Title

Investigating Mycobacteriophage-Host Protein Interactions

Faculty Mentor(s)

Dr. Joseph Stukey and Dr. Virginia McDonough

Document Type

Poster

Event Date

4-15-2016

Abstract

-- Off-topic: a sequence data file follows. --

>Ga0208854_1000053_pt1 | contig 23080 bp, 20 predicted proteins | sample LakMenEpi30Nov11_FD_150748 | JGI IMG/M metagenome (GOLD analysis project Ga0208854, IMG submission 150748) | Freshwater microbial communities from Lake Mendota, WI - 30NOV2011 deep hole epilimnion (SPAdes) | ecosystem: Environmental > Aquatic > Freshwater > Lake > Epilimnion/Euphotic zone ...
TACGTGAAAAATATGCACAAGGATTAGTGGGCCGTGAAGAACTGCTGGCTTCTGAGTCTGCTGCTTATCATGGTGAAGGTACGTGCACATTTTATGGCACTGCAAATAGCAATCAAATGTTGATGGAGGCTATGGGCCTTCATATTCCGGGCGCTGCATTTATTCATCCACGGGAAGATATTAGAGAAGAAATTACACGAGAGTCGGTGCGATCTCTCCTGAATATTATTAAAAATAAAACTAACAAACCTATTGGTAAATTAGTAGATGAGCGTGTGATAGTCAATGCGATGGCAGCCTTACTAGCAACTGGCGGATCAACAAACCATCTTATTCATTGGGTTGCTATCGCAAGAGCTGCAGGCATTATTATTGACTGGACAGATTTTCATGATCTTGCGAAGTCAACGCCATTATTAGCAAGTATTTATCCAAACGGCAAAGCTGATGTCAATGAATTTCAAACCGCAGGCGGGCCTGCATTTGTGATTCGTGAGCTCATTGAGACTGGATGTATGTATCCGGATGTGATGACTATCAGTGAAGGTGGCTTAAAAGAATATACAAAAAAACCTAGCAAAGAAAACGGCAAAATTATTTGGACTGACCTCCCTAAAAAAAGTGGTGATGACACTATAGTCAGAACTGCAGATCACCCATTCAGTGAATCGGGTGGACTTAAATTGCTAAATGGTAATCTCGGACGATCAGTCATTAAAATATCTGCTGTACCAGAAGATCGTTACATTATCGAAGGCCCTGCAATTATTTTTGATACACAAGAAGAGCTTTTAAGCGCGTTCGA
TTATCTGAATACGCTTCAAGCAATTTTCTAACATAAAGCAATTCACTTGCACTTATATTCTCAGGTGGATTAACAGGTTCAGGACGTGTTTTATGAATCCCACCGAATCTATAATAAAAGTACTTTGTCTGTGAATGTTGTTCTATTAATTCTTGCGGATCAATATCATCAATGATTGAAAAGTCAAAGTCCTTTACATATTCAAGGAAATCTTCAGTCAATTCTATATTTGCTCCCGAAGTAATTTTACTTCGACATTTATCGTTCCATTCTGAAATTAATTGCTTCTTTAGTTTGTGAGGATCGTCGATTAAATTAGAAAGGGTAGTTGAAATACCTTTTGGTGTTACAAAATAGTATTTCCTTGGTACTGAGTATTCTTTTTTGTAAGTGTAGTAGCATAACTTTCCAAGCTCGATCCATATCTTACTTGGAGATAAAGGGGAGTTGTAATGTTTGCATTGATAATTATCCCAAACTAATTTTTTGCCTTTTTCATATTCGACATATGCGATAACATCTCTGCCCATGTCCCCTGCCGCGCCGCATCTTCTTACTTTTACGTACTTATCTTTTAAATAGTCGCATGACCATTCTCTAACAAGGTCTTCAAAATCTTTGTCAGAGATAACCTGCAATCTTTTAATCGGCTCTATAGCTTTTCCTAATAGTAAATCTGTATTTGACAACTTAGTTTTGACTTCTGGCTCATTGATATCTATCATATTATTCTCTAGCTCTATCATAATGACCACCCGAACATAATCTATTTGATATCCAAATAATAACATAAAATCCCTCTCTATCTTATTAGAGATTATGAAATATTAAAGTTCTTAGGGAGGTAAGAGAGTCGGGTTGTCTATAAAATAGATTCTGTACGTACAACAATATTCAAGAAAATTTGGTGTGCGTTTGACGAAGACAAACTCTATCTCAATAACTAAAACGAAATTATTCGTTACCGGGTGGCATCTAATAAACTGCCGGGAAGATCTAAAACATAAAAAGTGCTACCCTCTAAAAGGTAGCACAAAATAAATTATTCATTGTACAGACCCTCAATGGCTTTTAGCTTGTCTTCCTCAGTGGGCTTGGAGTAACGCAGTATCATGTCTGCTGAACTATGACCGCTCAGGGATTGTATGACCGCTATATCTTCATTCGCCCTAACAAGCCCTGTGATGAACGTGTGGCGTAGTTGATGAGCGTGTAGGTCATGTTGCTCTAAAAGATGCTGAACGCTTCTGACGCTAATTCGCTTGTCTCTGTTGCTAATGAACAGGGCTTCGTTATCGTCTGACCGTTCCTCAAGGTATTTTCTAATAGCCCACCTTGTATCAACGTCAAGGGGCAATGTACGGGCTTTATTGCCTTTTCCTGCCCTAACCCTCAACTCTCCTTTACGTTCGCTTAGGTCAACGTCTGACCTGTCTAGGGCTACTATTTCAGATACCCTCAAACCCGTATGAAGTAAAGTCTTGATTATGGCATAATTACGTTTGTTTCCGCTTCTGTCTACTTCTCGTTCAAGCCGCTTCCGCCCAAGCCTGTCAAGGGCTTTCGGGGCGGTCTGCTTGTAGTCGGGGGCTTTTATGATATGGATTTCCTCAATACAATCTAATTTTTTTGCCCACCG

Mycobacteriophages are viruses that infect bacterial cells of the genus Mycobacterium. They possess a multitude of unfamiliar or novel genes – genes encoding protein sequences that do not resemble any previously studied proteins – and thus encode products with functions not readily predicted. We hypothesized that some of those genes encode products that interfere with the normal metabolism of the host cell, possibly through specific phage-host protein-protein interactions, and thus have a role in enabling phage infection. Further, we predicted that those gene products when expressed alone in host cells would still be toxic and impair cell growth. We have investigated unfamiliar genes in two genetically distinct mycobacteriophages, Pumpkin and Vix, and have identified 4 single genes (Pumpkin_115, Pumpkin_119, Pumpkin_142, Vix_80) and several small genomic regions (Pumpkin gene segment 130-133 and Vix gene segments 65-66, 68-72, 87-88) that are cytotoxic to M. smegmatis. We are taking a multi-prong approach to further identify the specific functions associated with these genes and their products and to determine their roles in the infection process: 1) we have identified mutants of M. smegmatis that are resistant to the expression of those genes, 2) we are using E. coli- expressed phage genes to screen for interacting host proteins, 3) we are collecting microscopy data that could identity phage interruption of normal cellular function, and 4) we are in the process of deleting these genes from the phage genome to determine the effect on infection. 24-hour expression of individual cytotoxic phage genes in M. smegmatis resulted in a significant increase in mean host cell length and some subtle effects on cell shape. Ongoing analysis of the mutants has identified a common mechanism of resistance to distinct phage gene expression, while protein-protein interaction studies have not yet identified a potential host target involved in translation.

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